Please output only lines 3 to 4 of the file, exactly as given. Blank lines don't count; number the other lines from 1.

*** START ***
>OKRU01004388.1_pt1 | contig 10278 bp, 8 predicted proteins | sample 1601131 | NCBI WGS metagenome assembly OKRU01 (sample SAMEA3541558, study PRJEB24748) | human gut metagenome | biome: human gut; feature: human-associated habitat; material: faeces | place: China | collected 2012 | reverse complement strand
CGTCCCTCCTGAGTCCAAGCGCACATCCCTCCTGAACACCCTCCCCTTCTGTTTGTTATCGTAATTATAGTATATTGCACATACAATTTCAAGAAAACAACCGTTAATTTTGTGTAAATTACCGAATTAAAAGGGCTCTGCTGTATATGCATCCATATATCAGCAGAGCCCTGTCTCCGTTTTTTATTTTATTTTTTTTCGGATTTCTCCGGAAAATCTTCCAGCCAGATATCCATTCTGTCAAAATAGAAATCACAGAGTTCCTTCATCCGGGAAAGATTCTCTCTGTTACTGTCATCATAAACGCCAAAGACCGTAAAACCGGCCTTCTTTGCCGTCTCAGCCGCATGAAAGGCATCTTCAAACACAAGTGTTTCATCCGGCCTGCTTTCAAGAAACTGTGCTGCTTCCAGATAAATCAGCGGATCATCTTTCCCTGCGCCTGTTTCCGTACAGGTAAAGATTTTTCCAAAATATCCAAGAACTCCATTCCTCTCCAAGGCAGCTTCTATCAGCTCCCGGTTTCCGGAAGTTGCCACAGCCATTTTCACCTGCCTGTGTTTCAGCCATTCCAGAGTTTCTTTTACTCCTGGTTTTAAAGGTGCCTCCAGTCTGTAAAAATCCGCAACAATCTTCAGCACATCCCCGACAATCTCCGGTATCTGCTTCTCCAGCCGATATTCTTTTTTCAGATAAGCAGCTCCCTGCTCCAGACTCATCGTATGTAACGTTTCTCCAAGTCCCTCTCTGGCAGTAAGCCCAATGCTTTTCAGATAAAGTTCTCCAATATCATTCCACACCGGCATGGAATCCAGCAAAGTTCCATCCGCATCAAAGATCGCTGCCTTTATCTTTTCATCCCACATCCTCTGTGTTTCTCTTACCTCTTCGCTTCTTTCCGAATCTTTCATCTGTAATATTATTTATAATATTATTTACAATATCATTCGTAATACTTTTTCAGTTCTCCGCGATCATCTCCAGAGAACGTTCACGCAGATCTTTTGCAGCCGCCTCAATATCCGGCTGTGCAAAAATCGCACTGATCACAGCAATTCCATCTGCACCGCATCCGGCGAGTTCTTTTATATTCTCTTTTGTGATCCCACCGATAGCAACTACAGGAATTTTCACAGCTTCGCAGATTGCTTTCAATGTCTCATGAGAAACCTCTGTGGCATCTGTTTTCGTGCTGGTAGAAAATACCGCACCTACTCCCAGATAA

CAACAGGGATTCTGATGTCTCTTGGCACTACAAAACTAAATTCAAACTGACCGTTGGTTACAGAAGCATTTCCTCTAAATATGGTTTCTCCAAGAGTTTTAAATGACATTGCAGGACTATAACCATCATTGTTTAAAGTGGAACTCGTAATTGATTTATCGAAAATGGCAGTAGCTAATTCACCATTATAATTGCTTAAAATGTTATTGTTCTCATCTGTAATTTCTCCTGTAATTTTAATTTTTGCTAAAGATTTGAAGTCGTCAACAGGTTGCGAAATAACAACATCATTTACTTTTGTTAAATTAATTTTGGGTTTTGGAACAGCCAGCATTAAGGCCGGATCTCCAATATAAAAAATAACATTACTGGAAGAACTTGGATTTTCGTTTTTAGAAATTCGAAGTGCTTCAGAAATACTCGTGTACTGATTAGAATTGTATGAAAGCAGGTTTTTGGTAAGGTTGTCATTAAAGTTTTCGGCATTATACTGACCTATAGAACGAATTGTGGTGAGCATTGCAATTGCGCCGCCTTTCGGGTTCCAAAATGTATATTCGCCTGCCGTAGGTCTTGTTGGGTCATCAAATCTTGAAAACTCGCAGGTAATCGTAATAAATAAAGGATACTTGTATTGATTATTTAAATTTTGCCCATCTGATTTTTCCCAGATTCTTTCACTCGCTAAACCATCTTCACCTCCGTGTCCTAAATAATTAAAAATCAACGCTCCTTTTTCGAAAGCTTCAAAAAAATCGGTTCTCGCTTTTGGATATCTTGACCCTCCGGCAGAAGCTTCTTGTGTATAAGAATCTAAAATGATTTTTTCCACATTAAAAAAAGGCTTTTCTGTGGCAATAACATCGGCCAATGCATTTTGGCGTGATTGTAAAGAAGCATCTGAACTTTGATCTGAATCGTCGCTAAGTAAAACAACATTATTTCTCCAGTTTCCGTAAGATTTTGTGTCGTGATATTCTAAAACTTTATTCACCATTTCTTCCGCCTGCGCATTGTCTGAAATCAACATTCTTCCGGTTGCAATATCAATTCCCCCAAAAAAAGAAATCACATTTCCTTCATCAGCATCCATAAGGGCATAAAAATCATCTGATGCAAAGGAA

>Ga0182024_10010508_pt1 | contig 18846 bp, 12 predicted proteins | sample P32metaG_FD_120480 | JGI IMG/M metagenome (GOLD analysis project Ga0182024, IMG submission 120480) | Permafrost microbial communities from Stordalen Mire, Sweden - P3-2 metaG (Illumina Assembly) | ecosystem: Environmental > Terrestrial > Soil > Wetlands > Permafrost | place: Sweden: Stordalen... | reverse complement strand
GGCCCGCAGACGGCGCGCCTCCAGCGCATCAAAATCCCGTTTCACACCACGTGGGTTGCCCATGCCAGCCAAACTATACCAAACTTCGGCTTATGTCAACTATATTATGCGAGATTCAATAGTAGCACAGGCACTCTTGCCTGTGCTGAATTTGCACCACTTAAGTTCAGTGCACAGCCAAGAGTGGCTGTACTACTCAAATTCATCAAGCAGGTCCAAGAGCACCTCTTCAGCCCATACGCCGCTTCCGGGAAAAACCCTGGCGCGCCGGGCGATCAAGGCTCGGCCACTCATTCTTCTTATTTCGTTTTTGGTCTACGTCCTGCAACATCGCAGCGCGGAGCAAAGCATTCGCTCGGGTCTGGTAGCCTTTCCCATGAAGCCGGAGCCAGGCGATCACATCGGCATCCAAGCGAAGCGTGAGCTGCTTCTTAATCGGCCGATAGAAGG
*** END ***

CAACAGGGATTCTGATGTCTCTTGGCACTACAAAACTAAATTCAAACTGACCGTTGGTTACAGAAGCATTTCCTCTAAATATGGTTTCTCCAAGAGTTTTAAATGACATTGCAGGACTATAACCATCATTGTTTAAAGTGGAACTCGTAATTGATTTATCGAAAATGGCAGTAGCTAATTCACCATTATAATTGCTTAAAATGTTATTGTTCTCATCTGTAATTTCTCCTGTAATTTTAATTTTTGCTAAAGATTTGAAGTCGTCAACAGGTTGCGAAATAACAACATCATTTACTTTTGTTAAATTAATTTTGGGTTTTGGAACAGCCAGCATTAAGGCCGGATCTCCAATATAAAAAATAACATTACTGGAAGAACTTGGATTTTCGTTTTTAGAAATTCGAAGTGCTTCAGAAATACTCGTGTACTGATTAGAATTGTATGAAAGCAGGTTTTTGGTAAGGTTGTCATTAAAGTTTTCGGCATTATACTGACCTATAGAACGAATTGTGGTGAGCATTGCAATTGCGCCGCCTTTCGGGTTCCAAAATGTATATTCGCCTGCCGTAGGTCTTGTTGGGTCATCAAATCTTGAAAACTCGCAGGTAATCGTAATAAATAAAGGATACTTGTATTGATTATTTAAATTTTGCCCATCTGATTTTTCCCAGATTCTTTCACTCGCTAAACCATCTTCACCTCCGTGTCCTAAATAATTAAAAATCAACGCTCCTTTTTCGAAAGCTTCAAAAAAATCGGTTCTCGCTTTTGGATATCTTGACCCTCCGGCAGAAGCTTCTTGTGTATAAGAATCTAAAATGATTTTTTCCACATTAAAAAAAGGCTTTTCTGTGGCAATAACATCGGCCAATGCATTTTGGCGTGATTGTAAAGAAGCATCTGAACTTTGATCTGAATCGTCGCTAAGTAAAACAACATTATTTCTCCAGTTTCCGTAAGATTTTGTGTCGTGATATTCTAAAACTTTATTCACCATTTCTTCCGCCTGCGCATTGTCTGAAATCAACATTCTTCCGGTTGCAATATCAATTCCCCCAAAAAAAGAAATCACATTTCCTTCATCAGCATCCATAAGGGCATAAAAATCATCTGATGCAAAGGAA

>Ga0182024_10010508_pt1 | contig 18846 bp, 12 predicted proteins | sample P32metaG_FD_120480 | JGI IMG/M metagenome (GOLD analysis project Ga0182024, IMG submission 120480) | Permafrost microbial communities from Stordalen Mire, Sweden - P3-2 metaG (Illumina Assembly) | ecosystem: Environmental > Terrestrial > Soil > Wetlands > Permafrost | place: Sweden: Stordalen... | reverse complement strand